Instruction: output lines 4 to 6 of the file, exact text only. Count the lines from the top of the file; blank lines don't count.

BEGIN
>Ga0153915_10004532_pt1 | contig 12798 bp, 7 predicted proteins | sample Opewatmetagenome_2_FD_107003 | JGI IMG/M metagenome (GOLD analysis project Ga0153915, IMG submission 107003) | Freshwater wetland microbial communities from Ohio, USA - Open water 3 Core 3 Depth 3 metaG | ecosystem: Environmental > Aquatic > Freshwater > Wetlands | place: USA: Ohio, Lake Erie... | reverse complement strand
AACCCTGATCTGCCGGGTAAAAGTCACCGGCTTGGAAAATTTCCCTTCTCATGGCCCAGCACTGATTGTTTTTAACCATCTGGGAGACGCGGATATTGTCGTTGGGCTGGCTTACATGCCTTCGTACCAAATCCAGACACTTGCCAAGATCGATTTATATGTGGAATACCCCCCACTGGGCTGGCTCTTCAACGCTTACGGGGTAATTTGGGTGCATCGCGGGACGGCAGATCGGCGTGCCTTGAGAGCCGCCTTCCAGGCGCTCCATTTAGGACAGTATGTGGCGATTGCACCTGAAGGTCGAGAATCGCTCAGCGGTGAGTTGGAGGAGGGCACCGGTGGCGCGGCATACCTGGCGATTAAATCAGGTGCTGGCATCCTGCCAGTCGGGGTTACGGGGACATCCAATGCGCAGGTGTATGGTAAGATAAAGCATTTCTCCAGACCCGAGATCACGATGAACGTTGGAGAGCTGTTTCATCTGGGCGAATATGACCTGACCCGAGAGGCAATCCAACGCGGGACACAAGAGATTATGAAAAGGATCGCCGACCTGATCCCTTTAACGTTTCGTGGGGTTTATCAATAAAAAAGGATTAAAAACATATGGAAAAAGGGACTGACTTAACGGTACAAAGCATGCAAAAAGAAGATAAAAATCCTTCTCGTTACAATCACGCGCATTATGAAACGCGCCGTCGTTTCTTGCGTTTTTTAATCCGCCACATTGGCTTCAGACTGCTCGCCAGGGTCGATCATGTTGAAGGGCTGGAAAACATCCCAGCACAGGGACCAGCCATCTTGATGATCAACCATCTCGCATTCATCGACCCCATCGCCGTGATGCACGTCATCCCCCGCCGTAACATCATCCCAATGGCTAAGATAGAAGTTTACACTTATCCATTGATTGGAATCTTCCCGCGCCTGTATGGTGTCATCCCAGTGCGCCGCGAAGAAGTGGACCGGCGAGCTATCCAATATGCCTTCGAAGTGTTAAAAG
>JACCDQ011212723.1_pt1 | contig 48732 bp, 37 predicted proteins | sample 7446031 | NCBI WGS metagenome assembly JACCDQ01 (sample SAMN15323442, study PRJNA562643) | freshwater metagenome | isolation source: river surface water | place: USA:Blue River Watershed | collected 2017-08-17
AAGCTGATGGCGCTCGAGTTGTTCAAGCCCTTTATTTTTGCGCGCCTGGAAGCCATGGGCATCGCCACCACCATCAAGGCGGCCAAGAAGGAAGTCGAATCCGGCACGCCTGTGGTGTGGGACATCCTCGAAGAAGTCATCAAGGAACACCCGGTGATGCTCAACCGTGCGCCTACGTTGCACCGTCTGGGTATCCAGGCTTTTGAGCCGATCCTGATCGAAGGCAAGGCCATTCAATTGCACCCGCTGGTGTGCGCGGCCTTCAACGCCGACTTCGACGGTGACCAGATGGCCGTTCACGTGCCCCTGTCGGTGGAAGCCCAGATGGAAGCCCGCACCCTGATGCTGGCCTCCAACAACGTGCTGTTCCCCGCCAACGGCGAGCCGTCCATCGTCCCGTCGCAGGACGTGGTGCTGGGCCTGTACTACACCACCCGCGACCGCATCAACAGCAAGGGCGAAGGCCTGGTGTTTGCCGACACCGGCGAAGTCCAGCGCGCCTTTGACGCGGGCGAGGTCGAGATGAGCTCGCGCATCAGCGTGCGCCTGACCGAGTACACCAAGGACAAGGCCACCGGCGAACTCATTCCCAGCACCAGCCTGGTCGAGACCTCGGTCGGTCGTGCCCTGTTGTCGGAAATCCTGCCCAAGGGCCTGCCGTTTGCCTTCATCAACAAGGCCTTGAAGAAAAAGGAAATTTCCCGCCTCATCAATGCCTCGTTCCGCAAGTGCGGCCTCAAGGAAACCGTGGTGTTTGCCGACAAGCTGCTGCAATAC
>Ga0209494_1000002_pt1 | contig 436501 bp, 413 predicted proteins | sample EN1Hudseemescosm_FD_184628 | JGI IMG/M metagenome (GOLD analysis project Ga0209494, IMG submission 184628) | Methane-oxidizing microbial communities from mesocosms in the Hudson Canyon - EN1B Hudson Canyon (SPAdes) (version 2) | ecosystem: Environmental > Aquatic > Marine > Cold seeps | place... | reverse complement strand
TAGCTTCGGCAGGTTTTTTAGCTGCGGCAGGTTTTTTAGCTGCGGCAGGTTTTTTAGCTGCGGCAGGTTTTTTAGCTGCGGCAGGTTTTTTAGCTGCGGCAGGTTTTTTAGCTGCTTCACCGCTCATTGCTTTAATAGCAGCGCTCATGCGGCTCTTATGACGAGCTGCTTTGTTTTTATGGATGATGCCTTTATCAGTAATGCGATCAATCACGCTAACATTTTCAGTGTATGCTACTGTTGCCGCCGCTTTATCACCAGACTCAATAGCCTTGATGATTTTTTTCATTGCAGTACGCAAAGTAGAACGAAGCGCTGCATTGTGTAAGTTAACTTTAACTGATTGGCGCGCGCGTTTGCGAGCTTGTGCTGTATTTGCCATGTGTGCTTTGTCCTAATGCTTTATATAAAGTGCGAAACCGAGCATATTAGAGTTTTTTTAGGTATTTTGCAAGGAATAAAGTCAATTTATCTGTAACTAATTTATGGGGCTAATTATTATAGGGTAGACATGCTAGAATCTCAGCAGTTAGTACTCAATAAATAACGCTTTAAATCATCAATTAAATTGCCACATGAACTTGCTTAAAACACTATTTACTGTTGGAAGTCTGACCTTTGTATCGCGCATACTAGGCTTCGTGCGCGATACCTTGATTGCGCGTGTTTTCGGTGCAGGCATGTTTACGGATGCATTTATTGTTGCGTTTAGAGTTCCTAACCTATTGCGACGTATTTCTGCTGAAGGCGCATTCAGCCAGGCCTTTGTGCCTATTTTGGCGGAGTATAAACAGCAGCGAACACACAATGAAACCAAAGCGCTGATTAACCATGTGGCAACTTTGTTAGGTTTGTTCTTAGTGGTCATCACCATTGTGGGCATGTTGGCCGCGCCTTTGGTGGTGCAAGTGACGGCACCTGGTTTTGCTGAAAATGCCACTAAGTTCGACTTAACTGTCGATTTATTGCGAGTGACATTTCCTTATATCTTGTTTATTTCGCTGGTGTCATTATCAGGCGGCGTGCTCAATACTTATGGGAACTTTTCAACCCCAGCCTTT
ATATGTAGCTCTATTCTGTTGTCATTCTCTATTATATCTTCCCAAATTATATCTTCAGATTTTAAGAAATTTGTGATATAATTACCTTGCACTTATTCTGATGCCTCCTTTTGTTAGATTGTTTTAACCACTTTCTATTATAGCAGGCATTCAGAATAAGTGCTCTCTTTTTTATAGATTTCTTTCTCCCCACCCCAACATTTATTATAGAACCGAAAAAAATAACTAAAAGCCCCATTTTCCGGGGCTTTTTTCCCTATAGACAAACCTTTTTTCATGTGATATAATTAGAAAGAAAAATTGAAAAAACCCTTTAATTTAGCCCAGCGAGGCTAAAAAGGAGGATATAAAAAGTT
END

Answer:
AAGCTGATGGCGCTCGAGTTGTTCAAGCCCTTTATTTTTGCGCGCCTGGAAGCCATGGGCATCGCCACCACCATCAAGGCGGCCAAGAAGGAAGTCGAATCCGGCACGCCTGTGGTGTGGGACATCCTCGAAGAAGTCATCAAGGAACACCCGGTGATGCTCAACCGTGCGCCTACGTTGCACCGTCTGGGTATCCAGGCTTTTGAGCCGATCCTGATCGAAGGCAAGGCCATTCAATTGCACCCGCTGGTGTGCGCGGCCTTCAACGCCGACTTCGACGGTGACCAGATGGCCGTTCACGTGCCCCTGTCGGTGGAAGCCCAGATGGAAGCCCGCACCCTGATGCTGGCCTCCAACAACGTGCTGTTCCCCGCCAACGGCGAGCCGTCCATCGTCCCGTCGCAGGACGTGGTGCTGGGCCTGTACTACACCACCCGCGACCGCATCAACAGCAAGGGCGAAGGCCTGGTGTTTGCCGACACCGGCGAAGTCCAGCGCGCCTTTGACGCGGGCGAGGTCGAGATGAGCTCGCGCATCAGCGTGCGCCTGACCGAGTACACCAAGGACAAGGCCACCGGCGAACTCATTCCCAGCACCAGCCTGGTCGAGACCTCGGTCGGTCGTGCCCTGTTGTCGGAAATCCTGCCCAAGGGCCTGCCGTTTGCCTTCATCAACAAGGCCTTGAAGAAAAAGGAAATTTCCCGCCTCATCAATGCCTCGTTCCGCAAGTGCGGCCTCAAGGAAACCGTGGTGTTTGCCGACAAGCTGCTGCAATAC
>Ga0209494_1000002_pt1 | contig 436501 bp, 413 predicted proteins | sample EN1Hudseemescosm_FD_184628 | JGI IMG/M metagenome (GOLD analysis project Ga0209494, IMG submission 184628) | Methane-oxidizing microbial communities from mesocosms in the Hudson Canyon - EN1B Hudson Canyon (SPAdes) (version 2) | ecosystem: Environmental > Aquatic > Marine > Cold seeps | place... | reverse complement strand
TAGCTTCGGCAGGTTTTTTAGCTGCGGCAGGTTTTTTAGCTGCGGCAGGTTTTTTAGCTGCGGCAGGTTTTTTAGCTGCGGCAGGTTTTTTAGCTGCGGCAGGTTTTTTAGCTGCTTCACCGCTCATTGCTTTAATAGCAGCGCTCATGCGGCTCTTATGACGAGCTGCTTTGTTTTTATGGATGATGCCTTTATCAGTAATGCGATCAATCACGCTAACATTTTCAGTGTATGCTACTGTTGCCGCCGCTTTATCACCAGACTCAATAGCCTTGATGATTTTTTTCATTGCAGTACGCAAAGTAGAACGAAGCGCTGCATTGTGTAAGTTAACTTTAACTGATTGGCGCGCGCGTTTGCGAGCTTGTGCTGTATTTGCCATGTGTGCTTTGTCCTAATGCTTTATATAAAGTGCGAAACCGAGCATATTAGAGTTTTTTTAGGTATTTTGCAAGGAATAAAGTCAATTTATCTGTAACTAATTTATGGGGCTAATTATTATAGGGTAGACATGCTAGAATCTCAGCAGTTAGTACTCAATAAATAACGCTTTAAATCATCAATTAAATTGCCACATGAACTTGCTTAAAACACTATTTACTGTTGGAAGTCTGACCTTTGTATCGCGCATACTAGGCTTCGTGCGCGATACCTTGATTGCGCGTGTTTTCGGTGCAGGCATGTTTACGGATGCATTTATTGTTGCGTTTAGAGTTCCTAACCTATTGCGACGTATTTCTGCTGAAGGCGCATTCAGCCAGGCCTTTGTGCCTATTTTGGCGGAGTATAAACAGCAGCGAACACACAATGAAACCAAAGCGCTGATTAACCATGTGGCAACTTTGTTAGGTTTGTTCTTAGTGGTCATCACCATTGTGGGCATGTTGGCCGCGCCTTTGGTGGTGCAAGTGACGGCACCTGGTTTTGCTGAAAATGCCACTAAGTTCGACTTAACTGTCGATTTATTGCGAGTGACATTTCCTTATATCTTGTTTATTTCGCTGGTGTCATTATCAGGCGGCGTGCTCAATACTTATGGGAACTTTTCAACCCCAGCCTTT